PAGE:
About the time Hannibal passed away in the 1950s, black musicians began arriving for the Aspen Music Festival, Dick Gibson’s Jazz Festivals and various club engagements. At that point, relative to other towns on the western slope of Colorado, Aspen was growing used to the sight of people of color. But it wasn’t
When famous soprano Dorothy Maynor, eventual founder of the Harlem School of the Arts, was invited to sing in Aspen in 1949 for the Goethe Bicentennial celebration, she stayed with the event’s sponsors, Walter and Elizabeth Paepcke, as their guest. Some said it was because the Hotel Jerome refused to take her.
Elizabeth “Pussy” Paepcke later explained, “We were trying to make the Goethe Festival interracial as well as international, which at that time nobody was willing to do. Dorothy and her husband stayed with us at our house. We couldn’t put them up in the Jerome because we didn’t want people to insult them, and people were still doing that in 1949.” It had also been Pussy’s idea to invite Albert Schweitzer to the bicentennial in order to have someone coming from Africa, which she felt was very important. As a result, culture began helping push back the color barrier in Aspen.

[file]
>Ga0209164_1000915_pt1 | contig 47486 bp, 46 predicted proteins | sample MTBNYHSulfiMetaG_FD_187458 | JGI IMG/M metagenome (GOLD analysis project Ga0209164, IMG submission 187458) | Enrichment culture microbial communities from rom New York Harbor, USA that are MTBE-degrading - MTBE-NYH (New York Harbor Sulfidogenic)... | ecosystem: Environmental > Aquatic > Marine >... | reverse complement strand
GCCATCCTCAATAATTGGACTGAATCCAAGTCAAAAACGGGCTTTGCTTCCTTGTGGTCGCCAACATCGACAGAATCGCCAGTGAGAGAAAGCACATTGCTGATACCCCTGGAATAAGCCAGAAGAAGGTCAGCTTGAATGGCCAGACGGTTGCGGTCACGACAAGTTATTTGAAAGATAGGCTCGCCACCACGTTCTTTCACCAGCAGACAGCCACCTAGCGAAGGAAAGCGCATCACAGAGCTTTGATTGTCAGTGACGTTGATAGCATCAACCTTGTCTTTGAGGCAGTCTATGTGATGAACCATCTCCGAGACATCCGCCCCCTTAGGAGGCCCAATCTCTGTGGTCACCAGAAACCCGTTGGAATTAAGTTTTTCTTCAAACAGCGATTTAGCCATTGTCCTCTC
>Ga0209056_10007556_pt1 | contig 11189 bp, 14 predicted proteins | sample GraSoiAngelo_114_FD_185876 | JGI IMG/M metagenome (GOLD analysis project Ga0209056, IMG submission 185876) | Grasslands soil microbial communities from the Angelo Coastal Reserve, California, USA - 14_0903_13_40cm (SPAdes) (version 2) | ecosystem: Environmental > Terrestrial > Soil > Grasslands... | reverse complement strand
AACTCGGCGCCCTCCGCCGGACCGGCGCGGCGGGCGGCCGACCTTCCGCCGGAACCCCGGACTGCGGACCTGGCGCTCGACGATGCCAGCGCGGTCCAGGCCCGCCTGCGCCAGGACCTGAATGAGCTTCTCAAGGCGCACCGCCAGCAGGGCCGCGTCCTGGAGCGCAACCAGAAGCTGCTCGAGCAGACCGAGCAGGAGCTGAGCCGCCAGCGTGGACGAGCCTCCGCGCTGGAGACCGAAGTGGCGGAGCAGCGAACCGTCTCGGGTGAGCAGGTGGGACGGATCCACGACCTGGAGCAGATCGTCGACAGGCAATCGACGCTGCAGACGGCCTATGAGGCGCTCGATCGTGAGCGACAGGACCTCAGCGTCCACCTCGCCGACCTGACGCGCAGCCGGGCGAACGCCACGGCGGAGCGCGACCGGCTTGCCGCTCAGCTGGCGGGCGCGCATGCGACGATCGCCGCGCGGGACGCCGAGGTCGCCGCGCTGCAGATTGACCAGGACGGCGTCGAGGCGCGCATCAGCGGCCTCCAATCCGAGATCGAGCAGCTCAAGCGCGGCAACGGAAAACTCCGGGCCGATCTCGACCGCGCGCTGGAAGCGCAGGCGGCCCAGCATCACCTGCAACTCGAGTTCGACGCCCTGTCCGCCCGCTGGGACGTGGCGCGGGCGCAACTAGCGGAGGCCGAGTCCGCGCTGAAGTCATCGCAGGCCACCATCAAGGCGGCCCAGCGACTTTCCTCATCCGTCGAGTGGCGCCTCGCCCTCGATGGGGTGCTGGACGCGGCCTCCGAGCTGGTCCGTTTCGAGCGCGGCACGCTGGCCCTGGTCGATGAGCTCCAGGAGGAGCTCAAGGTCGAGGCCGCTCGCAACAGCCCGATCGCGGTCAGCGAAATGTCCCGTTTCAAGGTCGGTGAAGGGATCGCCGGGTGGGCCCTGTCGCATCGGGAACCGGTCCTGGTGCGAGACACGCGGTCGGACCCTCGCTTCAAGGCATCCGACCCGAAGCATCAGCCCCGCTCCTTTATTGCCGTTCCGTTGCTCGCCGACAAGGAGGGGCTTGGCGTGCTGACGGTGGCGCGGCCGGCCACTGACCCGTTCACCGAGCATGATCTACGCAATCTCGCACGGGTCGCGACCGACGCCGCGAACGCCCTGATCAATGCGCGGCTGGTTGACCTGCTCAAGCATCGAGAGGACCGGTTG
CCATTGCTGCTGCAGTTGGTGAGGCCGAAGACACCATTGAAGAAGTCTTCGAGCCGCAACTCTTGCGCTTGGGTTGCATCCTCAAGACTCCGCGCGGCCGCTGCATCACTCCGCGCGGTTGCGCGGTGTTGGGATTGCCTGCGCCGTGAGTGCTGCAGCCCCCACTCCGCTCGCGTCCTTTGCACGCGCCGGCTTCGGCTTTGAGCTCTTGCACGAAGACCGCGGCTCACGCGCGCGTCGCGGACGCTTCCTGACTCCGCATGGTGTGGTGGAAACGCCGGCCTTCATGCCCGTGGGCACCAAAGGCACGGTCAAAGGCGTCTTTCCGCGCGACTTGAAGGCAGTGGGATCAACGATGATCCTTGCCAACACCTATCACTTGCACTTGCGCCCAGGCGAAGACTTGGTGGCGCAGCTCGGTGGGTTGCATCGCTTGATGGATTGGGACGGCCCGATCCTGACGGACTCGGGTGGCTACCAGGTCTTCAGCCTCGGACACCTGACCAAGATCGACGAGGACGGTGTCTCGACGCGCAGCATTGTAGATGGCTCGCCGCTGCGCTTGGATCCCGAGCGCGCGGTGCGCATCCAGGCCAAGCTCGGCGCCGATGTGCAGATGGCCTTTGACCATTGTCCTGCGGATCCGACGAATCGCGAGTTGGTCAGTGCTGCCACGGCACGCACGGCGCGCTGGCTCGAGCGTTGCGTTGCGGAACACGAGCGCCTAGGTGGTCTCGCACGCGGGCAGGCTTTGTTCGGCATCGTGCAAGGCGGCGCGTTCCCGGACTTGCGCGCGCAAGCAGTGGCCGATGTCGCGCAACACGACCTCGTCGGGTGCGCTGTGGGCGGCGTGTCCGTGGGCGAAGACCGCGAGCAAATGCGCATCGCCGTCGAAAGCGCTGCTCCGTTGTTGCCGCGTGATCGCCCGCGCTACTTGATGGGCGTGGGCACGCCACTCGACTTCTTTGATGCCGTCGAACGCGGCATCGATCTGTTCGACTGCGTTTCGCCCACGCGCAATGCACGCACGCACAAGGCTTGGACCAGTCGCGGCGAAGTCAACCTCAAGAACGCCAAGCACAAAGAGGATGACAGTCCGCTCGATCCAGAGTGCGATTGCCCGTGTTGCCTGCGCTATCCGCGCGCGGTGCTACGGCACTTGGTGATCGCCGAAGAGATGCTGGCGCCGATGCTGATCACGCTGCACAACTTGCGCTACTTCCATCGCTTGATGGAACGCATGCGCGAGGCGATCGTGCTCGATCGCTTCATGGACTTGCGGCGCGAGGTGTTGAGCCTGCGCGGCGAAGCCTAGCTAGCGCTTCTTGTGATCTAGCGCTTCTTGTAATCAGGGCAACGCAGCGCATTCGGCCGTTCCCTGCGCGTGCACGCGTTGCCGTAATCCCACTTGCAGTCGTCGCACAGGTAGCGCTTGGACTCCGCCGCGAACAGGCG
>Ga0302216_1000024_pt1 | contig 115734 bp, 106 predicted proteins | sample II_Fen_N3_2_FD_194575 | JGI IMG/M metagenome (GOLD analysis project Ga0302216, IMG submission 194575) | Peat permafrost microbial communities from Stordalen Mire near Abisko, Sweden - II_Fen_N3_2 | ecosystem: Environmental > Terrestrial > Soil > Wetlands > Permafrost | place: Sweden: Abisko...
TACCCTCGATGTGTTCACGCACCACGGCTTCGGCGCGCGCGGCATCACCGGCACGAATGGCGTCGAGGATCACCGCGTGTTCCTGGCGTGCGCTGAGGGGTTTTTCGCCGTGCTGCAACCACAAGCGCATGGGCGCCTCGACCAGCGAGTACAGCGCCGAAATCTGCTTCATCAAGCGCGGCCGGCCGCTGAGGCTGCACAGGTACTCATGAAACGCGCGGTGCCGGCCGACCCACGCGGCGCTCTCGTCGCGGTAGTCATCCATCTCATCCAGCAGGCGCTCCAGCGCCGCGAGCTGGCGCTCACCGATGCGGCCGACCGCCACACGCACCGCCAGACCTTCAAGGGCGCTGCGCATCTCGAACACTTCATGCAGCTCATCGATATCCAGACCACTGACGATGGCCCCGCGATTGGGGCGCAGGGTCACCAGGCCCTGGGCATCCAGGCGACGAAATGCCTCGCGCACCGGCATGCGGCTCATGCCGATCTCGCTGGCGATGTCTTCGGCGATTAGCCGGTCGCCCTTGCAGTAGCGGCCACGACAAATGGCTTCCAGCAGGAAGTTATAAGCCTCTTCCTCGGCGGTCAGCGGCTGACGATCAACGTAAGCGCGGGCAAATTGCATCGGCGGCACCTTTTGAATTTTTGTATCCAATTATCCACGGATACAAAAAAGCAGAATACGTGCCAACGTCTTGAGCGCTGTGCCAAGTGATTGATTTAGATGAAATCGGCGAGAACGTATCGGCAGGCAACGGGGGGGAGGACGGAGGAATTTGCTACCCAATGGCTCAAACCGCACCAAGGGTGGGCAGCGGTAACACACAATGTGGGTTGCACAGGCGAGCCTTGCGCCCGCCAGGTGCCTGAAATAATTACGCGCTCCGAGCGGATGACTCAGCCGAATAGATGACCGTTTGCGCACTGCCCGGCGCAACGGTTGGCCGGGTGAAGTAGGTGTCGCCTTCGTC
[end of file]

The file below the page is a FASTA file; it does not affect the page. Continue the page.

Commerce followed shortly. In 1952, John Sihler, the owner of the Red Onion Restaurant and Bar, brought Billie Holiday to sing during the annual Wintersköl event in January. She played for six nights, and it changed her life (she learned to ski), and Aspen’s (by putting it on the music map). The latter led to a lot more good music that continues to this day, and also to people moving to Aspen because they loved the idea of a small town in the mountains with that level of culture going on.
"Lady Day" Billie Holiday performed for six nights during Wintersköl 1952 at the Red Onion, putting Aspen on the music map. Photo by Patrick Henry
When a photo was posted recently on Facebook of Holiday holding skis and poles in front of the Onion, former resident Don Sabin wrote, “I think one of the reasons I stayed in Aspen for 13 years was that in October 1963 I walked into the Onion and there was a photo of Billie Holiday. When I left New York City the subway walls were covered with ‘Lady Day Lives.’”
Holiday got to know the locals working at the Onion, some of whom were aspiring performers themselves. “My mother was a waitress at the Red Onion. There used to be a picture of her on the walls with Billie Holiday, singing onstage!” says Judy Haas.
In that same era Oscar Peterson and Duke Ellington played in town regularly. And a star singer from Englewood, Colo., named Louise Duncan was hired at the Red Onion, the Jerome and Sunnie’s Rendezvous, becoming one of the longest-running performers in Aspen’s nightclub scene. Some years Duncan spent as much time in Aspen, where she was well known around town, as she did at home. She also cut a popular record, Louise Duncan Goes Posh, at the former Sunnie’s Rendezvous jazz club that had been renamed Stromberg’s.